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Windows Print Spooler Vulnerability: How to Manage it Today

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This post will walk you through the simple steps to turn off (and on) the Print Spooler service within the Windows operating system. You can apply the steps to any service, for that matter.

Among other things, this skill allows you to get more control of your Windows computer. And for right now, it’ll keep you safe from the newly-discovered and severe vulnerability in Windows.

The running services within Windows 10
The Task Manager of Windows 10. Note the myriad of running services.

What are “services,” and what’s up with Print Spooler?

Microsoft uses the term “service” to call a core component of its Windows operating system. So services are software that runs together with the OS itself, without the intervention of the user.

(Other operating systems have similar components. Unix (Linux) and macOS often refer to them as daemons).

There are also third-party services not made by Microsoft but are essential for certain hardware components to work.

Most services run automatically the moment Windows fully boots up or when a user logs in. Other run on-demand when the hardware or other services need it. A user (with the administrator privilege) can force a service to stop, start, or disable it completely.

On a computer, you can view the list of running services by opening the Task Manager. (Right-click on the Start button, then choose Task Manager on the menu.) They are listed under Background/Windows processes.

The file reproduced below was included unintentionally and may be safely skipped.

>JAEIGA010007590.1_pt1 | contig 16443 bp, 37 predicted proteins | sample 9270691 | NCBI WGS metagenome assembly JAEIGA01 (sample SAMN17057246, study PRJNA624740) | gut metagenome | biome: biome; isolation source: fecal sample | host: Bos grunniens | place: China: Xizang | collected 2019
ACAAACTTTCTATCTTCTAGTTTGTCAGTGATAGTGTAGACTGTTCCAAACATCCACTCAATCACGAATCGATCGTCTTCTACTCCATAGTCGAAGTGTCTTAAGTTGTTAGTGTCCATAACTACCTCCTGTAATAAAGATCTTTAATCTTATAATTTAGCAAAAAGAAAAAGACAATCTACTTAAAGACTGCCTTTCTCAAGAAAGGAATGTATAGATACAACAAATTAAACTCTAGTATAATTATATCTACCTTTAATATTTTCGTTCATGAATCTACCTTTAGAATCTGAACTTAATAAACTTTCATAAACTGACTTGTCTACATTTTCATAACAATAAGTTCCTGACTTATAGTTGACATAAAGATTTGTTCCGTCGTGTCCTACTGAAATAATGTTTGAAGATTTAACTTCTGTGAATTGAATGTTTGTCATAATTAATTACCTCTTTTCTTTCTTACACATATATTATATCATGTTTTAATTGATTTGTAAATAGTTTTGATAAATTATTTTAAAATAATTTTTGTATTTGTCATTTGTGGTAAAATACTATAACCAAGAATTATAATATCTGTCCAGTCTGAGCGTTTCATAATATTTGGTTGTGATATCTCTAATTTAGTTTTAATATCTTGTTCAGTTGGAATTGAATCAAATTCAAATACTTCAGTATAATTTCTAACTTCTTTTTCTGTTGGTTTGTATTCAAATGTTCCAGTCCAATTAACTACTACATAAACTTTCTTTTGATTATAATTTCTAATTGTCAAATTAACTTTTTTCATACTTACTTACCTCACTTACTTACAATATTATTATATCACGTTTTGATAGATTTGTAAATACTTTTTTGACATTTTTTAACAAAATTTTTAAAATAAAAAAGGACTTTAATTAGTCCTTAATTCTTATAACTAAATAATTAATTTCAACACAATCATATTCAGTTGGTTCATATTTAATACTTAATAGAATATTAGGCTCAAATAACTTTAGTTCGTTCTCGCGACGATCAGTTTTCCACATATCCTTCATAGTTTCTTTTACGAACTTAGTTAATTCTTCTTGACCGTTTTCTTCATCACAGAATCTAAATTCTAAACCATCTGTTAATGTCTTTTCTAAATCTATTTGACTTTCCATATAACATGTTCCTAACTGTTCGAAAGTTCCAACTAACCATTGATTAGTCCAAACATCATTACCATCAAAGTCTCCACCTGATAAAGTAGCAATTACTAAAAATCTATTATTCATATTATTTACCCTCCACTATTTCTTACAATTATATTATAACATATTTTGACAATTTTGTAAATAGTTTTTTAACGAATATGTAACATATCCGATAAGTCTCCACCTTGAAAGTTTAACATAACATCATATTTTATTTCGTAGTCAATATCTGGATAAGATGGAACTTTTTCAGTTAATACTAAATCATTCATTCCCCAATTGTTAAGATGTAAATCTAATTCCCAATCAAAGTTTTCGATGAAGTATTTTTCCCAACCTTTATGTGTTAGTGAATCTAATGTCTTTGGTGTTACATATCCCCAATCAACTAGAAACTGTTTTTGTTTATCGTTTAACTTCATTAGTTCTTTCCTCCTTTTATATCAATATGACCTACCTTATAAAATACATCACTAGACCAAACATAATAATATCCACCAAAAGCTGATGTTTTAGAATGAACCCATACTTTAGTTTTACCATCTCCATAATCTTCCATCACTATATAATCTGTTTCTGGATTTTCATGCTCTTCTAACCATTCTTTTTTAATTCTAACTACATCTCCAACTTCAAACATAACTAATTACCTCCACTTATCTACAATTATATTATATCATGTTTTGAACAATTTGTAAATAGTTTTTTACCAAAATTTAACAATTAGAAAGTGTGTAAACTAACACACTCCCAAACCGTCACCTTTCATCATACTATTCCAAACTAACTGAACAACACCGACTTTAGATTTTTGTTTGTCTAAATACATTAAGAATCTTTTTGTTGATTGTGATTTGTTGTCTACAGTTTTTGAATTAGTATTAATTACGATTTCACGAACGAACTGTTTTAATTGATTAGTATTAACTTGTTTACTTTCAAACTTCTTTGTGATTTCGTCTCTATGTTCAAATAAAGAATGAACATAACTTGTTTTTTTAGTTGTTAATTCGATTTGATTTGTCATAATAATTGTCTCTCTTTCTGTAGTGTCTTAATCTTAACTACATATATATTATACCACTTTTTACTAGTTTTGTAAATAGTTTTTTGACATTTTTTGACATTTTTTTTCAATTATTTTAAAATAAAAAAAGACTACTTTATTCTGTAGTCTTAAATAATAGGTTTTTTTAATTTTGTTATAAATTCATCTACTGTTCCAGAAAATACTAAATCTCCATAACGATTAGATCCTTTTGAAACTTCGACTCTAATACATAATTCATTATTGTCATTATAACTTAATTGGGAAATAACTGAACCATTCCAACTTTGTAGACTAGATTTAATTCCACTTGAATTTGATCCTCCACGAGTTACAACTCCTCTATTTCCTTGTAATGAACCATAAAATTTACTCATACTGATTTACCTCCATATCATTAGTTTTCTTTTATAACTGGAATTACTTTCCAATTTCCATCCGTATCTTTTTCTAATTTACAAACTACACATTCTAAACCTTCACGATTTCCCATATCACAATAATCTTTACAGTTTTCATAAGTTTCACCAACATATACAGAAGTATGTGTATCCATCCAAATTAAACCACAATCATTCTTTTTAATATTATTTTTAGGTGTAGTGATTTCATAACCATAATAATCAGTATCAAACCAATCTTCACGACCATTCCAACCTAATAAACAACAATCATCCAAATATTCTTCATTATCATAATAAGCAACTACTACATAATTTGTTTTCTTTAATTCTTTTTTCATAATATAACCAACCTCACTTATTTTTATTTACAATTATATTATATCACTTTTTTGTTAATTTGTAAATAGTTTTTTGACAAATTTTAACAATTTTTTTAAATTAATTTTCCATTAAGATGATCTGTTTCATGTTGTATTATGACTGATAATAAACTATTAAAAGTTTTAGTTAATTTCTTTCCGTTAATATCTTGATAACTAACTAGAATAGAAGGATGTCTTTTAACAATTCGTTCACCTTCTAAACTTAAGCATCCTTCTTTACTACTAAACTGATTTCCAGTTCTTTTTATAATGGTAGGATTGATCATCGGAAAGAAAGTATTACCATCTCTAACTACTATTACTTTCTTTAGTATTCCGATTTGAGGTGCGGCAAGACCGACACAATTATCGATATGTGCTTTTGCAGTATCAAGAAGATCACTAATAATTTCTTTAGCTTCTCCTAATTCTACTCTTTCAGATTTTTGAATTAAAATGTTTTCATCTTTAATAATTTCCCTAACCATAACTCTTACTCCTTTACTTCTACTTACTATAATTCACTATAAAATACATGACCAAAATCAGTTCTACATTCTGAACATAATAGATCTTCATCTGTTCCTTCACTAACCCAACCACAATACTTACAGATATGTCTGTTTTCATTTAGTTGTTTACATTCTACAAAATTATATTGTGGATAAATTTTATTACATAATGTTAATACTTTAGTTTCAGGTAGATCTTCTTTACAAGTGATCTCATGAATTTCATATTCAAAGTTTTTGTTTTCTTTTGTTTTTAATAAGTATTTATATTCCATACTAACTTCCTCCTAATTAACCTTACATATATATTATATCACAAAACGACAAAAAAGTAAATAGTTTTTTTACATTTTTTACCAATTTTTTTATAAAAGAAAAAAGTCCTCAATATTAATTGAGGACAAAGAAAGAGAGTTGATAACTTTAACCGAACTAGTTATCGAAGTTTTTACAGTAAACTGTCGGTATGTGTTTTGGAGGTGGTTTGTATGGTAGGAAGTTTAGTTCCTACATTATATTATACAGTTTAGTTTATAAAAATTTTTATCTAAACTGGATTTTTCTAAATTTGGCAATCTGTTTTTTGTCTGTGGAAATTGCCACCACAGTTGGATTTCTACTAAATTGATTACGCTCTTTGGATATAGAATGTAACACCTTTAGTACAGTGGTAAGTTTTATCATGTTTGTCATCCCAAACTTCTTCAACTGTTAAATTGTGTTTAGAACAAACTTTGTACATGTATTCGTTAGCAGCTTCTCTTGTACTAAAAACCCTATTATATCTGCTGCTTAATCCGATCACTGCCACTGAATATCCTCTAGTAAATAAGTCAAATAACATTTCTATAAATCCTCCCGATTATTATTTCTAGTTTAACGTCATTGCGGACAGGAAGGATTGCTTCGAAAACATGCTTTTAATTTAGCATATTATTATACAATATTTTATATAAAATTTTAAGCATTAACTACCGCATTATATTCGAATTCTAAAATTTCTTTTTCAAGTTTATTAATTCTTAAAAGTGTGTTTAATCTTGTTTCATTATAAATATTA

The Print Spooler service’s latest security vulnerability

The Spooler is one of the original and most essential services of the Windows OS. It has largely remained the same in the past few decades and is available in virtually all in-use versions of Windows.

As of July 1st, 2021, Microsoft has provided a security advisory about this service. Specifically, when running, it could allow hackers to run malicious code on your computer remotely. It’s a kind of vulnerability as bad as can be, especially considering the threats of ransomware.

To put this in perspective, Print Spooler is an important service—without it running, a computer cannot print at all. Yet, Microsoft’s recommended workaround, for now, is to disable it.

The company’s included instruction to do that was a bit had for novice users to follow. That’s partly why I wrote this post.

Update: On July 7, 2021, Microsoft released a security patch via Windows Update to address the issue.

Step to manage Print Spooler or any service in Windows

Below are the steps you can take to manage any service in Windows 10—they can apply all versions of Windows, however.

Generally, you don’t want to mess with Windows’ services, but its’ OK to do so with the Print Spooler—at worst, you can no longer print, and that’s the only way to stay safe until the vulnerability is patched.

1. Call up the Services tool

Run Services
You can quickly find an app by using Windows’ search tool. In this case, I wanted to run the Services app.